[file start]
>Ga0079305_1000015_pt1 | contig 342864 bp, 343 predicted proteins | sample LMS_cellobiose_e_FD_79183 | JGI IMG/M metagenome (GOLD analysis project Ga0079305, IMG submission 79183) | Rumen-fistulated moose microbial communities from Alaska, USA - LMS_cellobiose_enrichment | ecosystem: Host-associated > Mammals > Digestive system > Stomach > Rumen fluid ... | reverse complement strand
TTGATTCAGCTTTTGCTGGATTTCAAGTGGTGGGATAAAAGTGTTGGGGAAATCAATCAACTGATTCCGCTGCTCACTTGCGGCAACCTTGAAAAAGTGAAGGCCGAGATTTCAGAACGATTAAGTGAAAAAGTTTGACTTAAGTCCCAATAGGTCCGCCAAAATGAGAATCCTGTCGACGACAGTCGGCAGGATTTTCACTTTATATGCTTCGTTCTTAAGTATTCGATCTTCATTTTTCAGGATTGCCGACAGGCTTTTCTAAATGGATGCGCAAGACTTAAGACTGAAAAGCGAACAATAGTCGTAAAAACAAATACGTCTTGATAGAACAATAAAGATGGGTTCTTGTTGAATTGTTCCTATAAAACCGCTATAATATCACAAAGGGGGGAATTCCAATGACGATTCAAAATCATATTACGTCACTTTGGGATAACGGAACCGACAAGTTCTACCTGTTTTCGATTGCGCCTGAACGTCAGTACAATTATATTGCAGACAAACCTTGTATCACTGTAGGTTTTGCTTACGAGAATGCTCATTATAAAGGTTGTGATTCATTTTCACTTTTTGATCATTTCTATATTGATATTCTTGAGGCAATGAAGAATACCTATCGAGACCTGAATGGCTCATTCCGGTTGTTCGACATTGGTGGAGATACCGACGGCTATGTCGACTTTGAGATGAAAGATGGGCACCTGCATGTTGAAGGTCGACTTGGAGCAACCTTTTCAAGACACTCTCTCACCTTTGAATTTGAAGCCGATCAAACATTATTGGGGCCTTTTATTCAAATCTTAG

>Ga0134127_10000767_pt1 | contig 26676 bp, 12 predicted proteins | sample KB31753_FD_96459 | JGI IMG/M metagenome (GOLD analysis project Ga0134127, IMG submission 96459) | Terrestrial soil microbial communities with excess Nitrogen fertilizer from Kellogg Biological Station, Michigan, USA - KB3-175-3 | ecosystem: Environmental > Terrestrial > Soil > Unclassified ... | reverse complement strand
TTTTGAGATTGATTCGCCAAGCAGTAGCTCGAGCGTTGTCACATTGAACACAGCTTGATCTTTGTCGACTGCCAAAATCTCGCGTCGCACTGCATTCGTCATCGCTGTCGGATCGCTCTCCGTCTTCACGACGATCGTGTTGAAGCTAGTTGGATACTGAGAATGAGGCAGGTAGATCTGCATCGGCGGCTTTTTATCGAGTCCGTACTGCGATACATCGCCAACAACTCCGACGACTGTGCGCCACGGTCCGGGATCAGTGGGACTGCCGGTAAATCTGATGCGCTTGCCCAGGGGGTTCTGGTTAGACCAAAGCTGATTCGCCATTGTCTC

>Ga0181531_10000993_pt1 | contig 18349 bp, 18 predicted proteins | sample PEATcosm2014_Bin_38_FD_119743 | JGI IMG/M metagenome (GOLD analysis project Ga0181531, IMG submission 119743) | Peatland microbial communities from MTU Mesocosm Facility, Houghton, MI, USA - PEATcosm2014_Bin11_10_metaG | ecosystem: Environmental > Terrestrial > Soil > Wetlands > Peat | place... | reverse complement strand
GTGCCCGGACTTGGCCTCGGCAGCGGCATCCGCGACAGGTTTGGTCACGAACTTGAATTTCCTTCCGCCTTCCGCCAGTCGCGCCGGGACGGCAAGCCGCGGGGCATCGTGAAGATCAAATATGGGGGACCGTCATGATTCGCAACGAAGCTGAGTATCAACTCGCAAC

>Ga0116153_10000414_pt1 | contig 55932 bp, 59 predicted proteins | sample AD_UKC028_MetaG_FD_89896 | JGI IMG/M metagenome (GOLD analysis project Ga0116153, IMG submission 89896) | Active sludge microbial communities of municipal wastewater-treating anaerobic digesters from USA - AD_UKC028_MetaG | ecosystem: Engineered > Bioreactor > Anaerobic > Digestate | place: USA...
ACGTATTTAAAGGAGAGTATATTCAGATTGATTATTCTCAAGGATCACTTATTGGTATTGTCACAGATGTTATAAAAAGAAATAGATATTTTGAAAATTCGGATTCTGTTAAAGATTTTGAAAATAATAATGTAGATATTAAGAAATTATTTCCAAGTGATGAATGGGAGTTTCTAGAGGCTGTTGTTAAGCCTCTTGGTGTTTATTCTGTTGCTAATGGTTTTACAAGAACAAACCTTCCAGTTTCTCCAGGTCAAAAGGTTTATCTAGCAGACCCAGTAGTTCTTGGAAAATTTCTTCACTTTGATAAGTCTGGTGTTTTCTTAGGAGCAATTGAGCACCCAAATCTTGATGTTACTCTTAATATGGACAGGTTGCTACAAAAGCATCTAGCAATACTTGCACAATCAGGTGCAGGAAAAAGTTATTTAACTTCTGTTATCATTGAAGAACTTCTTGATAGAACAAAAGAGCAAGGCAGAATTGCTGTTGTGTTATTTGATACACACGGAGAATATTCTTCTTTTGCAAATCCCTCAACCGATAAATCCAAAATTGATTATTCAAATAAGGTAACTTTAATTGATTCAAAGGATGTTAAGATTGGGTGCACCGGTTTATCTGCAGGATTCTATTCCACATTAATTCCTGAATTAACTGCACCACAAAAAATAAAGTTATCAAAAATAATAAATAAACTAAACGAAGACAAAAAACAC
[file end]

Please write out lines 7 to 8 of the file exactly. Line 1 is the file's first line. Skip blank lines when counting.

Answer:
>Ga0116153_10000414_pt1 | contig 55932 bp, 59 predicted proteins | sample AD_UKC028_MetaG_FD_89896 | JGI IMG/M metagenome (GOLD analysis project Ga0116153, IMG submission 89896) | Active sludge microbial communities of municipal wastewater-treating anaerobic digesters from USA - AD_UKC028_MetaG | ecosystem: Engineered > Bioreactor > Anaerobic > Digestate | place: USA...
ACGTATTTAAAGGAGAGTATATTCAGATTGATTATTCTCAAGGATCACTTATTGGTATTGTCACAGATGTTATAAAAAGAAATAGATATTTTGAAAATTCGGATTCTGTTAAAGATTTTGAAAATAATAATGTAGATATTAAGAAATTATTTCCAAGTGATGAATGGGAGTTTCTAGAGGCTGTTGTTAAGCCTCTTGGTGTTTATTCTGTTGCTAATGGTTTTACAAGAACAAACCTTCCAGTTTCTCCAGGTCAAAAGGTTTATCTAGCAGACCCAGTAGTTCTTGGAAAATTTCTTCACTTTGATAAGTCTGGTGTTTTCTTAGGAGCAATTGAGCACCCAAATCTTGATGTTACTCTTAATATGGACAGGTTGCTACAAAAGCATCTAGCAATACTTGCACAATCAGGTGCAGGAAAAAGTTATTTAACTTCTGTTATCATTGAAGAACTTCTTGATAGAACAAAAGAGCAAGGCAGAATTGCTGTTGTGTTATTTGATACACACGGAGAATATTCTTCTTTTGCAAATCCCTCAACCGATAAATCCAAAATTGATTATTCAAATAAGGTAACTTTAATTGATTCAAAGGATGTTAAGATTGGGTGCACCGGTTTATCTGCAGGATTCTATTCCACATTAATTCCTGAATTAACTGCACCACAAAAAATAAAGTTATCAAAAATAATAAATAAACTAAACGAAGACAAAAAACAC